Threat Database Backdoors WARMCOOKIE Backdoor


A backdoor malware, such as WARMCOOK, is a threatening software created to exploit computer vulnerabilities, allowing unauthorized access and control. These programs aim to establish a hidden entry point, enabling attackers to carry out various harmful activities, including the installation of additional malware. Indeed, the primary purpose of WAMCOOKIE is to facilitate further infections by downloading and installing next-stage malware threats onto compromised systems.

This malware variant, known as WARMCOOKIE, has been identified as early as the spring of 2024, with potentially even earlier versions in circulation. Researchers warn that  WARMCOOKIE is actively distributed through targeted email spam campaigns, where unsuspecting users are tricked into opening malicious attachments or clicking on fraudulent links.

Cybercriminals Trick Victims with Phishing Emails

WARMCOOKIE was distributed through targeted spam email campaigns that used job-related themes to lure recipients. These emails impersonated legitimate recruitment firms, addressing victims by their real names and providing details like their current employment position, making them appear authentic.

Recipients were enticed to click on a link in the email, believing it would lead them to an internal system to review a job offer. However, this link redirected them through a series of compromised websites, often hosted on reputable domains, ultimately leading to a fraud-related website.

On the landing page, which appeared to be part of the recruitment process, victims were presented with personalized information to enhance credibility. They were prompted to download a document detailing the job offer, with a CAPTCHA test required before proceeding.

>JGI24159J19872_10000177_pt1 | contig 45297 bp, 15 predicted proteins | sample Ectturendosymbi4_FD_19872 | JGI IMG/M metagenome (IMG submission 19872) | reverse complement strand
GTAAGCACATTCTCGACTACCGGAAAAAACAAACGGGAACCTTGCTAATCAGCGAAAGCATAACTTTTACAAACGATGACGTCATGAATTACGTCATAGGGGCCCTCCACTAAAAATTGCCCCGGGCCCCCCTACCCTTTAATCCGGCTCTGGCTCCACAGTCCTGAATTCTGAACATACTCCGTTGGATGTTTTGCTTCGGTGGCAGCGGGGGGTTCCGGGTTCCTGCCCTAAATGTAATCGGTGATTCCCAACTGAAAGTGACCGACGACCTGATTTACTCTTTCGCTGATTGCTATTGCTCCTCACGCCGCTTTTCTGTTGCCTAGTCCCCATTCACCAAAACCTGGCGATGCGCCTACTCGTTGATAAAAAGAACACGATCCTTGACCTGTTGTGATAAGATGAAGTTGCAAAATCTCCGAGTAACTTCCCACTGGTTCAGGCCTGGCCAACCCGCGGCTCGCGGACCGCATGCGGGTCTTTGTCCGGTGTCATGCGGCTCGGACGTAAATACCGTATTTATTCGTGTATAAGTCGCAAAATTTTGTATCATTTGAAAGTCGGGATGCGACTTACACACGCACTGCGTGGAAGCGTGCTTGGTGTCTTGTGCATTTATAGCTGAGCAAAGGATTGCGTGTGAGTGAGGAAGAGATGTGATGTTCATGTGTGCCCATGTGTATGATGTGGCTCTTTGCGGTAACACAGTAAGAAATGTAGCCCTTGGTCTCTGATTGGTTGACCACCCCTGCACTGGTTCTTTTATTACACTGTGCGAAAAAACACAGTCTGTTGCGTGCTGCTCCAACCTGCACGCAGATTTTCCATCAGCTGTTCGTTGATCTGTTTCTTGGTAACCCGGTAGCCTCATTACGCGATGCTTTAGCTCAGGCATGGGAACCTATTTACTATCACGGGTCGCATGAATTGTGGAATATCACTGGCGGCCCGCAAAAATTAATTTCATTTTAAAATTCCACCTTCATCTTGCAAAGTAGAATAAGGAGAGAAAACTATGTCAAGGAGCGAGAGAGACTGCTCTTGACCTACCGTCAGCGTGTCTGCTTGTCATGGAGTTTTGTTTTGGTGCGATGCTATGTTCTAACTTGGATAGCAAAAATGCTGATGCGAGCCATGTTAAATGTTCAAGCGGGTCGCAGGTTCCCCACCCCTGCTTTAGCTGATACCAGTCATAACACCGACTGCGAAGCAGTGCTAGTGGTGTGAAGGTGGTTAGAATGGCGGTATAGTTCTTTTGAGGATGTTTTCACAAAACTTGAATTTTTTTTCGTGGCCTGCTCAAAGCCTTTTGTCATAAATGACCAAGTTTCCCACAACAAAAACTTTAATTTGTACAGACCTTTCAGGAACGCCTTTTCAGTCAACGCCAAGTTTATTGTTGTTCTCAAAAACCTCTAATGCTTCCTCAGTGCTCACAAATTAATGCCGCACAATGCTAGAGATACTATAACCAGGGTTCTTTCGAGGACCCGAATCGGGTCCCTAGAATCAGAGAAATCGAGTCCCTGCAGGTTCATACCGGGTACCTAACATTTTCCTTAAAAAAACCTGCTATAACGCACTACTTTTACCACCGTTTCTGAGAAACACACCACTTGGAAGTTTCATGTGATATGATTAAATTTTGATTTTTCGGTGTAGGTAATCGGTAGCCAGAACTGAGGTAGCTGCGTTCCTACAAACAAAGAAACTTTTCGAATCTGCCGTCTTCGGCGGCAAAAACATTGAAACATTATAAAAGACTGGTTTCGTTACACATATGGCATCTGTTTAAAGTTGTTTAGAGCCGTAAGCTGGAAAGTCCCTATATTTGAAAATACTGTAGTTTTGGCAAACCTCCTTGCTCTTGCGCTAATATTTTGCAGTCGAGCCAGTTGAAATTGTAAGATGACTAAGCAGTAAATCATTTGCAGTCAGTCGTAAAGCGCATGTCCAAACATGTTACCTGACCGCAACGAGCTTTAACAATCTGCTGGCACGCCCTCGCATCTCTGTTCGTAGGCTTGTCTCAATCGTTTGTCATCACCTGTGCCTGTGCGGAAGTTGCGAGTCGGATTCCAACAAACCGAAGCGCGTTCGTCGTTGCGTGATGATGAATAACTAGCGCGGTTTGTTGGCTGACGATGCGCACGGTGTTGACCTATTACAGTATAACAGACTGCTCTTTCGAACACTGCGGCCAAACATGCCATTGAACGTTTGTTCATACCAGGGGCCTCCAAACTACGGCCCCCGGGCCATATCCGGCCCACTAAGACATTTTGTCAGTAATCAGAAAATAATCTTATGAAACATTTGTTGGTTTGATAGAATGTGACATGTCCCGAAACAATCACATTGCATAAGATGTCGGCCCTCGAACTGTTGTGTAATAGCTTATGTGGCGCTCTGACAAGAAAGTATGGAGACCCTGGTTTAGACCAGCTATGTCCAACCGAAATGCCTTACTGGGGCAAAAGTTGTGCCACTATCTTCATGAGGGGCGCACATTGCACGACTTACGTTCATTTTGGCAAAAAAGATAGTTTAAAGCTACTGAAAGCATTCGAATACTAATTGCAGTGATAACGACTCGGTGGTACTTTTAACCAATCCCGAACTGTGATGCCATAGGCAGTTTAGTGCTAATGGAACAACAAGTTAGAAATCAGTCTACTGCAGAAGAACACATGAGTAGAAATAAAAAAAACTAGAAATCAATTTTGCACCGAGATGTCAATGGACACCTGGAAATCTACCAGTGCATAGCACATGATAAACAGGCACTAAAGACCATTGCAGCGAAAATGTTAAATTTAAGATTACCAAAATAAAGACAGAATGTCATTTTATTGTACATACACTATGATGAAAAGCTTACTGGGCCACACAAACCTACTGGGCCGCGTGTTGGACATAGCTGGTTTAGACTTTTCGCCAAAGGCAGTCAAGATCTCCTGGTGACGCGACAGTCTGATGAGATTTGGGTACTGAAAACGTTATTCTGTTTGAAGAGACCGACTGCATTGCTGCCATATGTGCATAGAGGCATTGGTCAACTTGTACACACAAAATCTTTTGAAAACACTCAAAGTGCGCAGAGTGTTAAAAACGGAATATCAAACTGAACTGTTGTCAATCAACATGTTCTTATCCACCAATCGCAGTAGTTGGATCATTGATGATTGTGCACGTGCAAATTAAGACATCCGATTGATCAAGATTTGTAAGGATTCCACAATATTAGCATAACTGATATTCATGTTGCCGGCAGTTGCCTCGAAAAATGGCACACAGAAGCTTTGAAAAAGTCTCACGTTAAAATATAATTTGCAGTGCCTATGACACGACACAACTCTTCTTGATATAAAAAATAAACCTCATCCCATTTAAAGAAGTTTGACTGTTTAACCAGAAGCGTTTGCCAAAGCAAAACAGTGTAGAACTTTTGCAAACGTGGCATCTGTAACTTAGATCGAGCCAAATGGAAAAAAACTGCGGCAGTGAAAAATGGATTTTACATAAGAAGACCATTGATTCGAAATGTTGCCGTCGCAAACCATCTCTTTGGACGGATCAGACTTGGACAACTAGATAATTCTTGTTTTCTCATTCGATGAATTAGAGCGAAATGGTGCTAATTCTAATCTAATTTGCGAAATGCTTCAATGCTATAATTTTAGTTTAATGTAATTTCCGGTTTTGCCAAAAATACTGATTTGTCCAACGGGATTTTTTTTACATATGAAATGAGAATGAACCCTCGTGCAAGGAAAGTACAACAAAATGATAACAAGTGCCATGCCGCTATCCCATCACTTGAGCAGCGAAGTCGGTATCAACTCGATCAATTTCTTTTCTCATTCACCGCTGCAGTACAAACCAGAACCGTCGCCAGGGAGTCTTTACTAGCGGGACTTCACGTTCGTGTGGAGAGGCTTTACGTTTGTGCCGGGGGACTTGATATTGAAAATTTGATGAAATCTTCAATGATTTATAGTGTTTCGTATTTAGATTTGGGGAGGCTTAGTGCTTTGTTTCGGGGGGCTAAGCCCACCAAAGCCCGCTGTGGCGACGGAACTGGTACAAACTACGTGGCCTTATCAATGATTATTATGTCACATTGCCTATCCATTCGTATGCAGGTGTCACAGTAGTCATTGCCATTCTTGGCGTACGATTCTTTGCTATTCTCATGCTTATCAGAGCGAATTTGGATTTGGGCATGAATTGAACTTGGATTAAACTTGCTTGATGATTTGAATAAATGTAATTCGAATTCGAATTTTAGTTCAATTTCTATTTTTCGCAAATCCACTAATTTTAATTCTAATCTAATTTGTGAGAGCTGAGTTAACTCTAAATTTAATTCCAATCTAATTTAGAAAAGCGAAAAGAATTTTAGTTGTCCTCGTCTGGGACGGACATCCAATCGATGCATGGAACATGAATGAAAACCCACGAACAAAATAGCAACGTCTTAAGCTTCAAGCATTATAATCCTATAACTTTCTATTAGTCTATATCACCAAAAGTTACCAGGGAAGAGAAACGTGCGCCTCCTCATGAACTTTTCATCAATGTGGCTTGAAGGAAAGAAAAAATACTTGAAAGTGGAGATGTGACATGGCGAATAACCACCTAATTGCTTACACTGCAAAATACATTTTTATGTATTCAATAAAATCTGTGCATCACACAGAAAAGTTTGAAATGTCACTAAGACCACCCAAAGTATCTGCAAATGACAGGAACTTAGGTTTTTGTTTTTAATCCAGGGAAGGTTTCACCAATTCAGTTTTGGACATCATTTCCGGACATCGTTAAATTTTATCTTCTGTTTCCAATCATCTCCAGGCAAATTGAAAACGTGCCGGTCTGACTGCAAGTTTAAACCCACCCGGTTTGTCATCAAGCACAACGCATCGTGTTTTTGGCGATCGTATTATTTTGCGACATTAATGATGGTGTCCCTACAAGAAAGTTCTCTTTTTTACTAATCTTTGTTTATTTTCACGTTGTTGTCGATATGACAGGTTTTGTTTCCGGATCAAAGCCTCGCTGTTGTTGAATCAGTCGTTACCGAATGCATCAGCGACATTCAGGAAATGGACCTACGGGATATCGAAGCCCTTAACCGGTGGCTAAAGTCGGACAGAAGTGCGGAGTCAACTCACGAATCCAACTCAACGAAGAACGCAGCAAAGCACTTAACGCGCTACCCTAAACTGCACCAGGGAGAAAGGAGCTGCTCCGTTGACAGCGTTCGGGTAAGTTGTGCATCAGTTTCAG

Once the CAPTCHA was completed, victims unknowingly downloaded an obfuscated JavaScript file. This file executed a PowerShell script designed to infect systems with Warmcookie, establishing the backdoor access and initiating further malicious activities.

The WARMCOOKIE Backdoor could Expose Victims to More Malware Threats

WARMCOOKIE, despite its relatively limited capabilities, serves a crucial role as a backdoor malware by providing an initial entry point into targeted networks. Like many backdoors, WARMCOOKIE is designed with anti-analysis features to evade detection, such as anti-debugging mechanisms and the ability to detect sandbox environments. Moreover, it ensures persistence by scheduling itself to run every ten minutes, allowing it to maintain control over the compromised system.

Once successfully infiltrated, WARMCOOKIE initiates its operations in two stages. Initially, it collects essential information from the infected machine, including volume serial number, DNS domain, device name, and username. This data is then transmitted to the attackers' Command-and-Control (C&C) server, which is hardcoded into the malware.

In its second stage, WARMCOOKIE continues to gather information, focusing on extracting CPU details, the victim's IP address, and a comprehensive list of installed software, including names, versions, and installation dates.

WARMCOOKIE possesses the capability to execute various commands on infected systems, such as reading files, capturing screenshots and downloading additional files onto compromised devices. Its primary function lies in downloading and installing additional malware, thereby perpetuating further infections.

While backdoors theoretically have the potential to introduce any type of malware into systems, they typically operate within certain constraints. In the case of WARMCOOKIE, this could lead to the installation of trojan viruses or similar malicious software, extending the scope of the infection and posing greater threats to affected systems.


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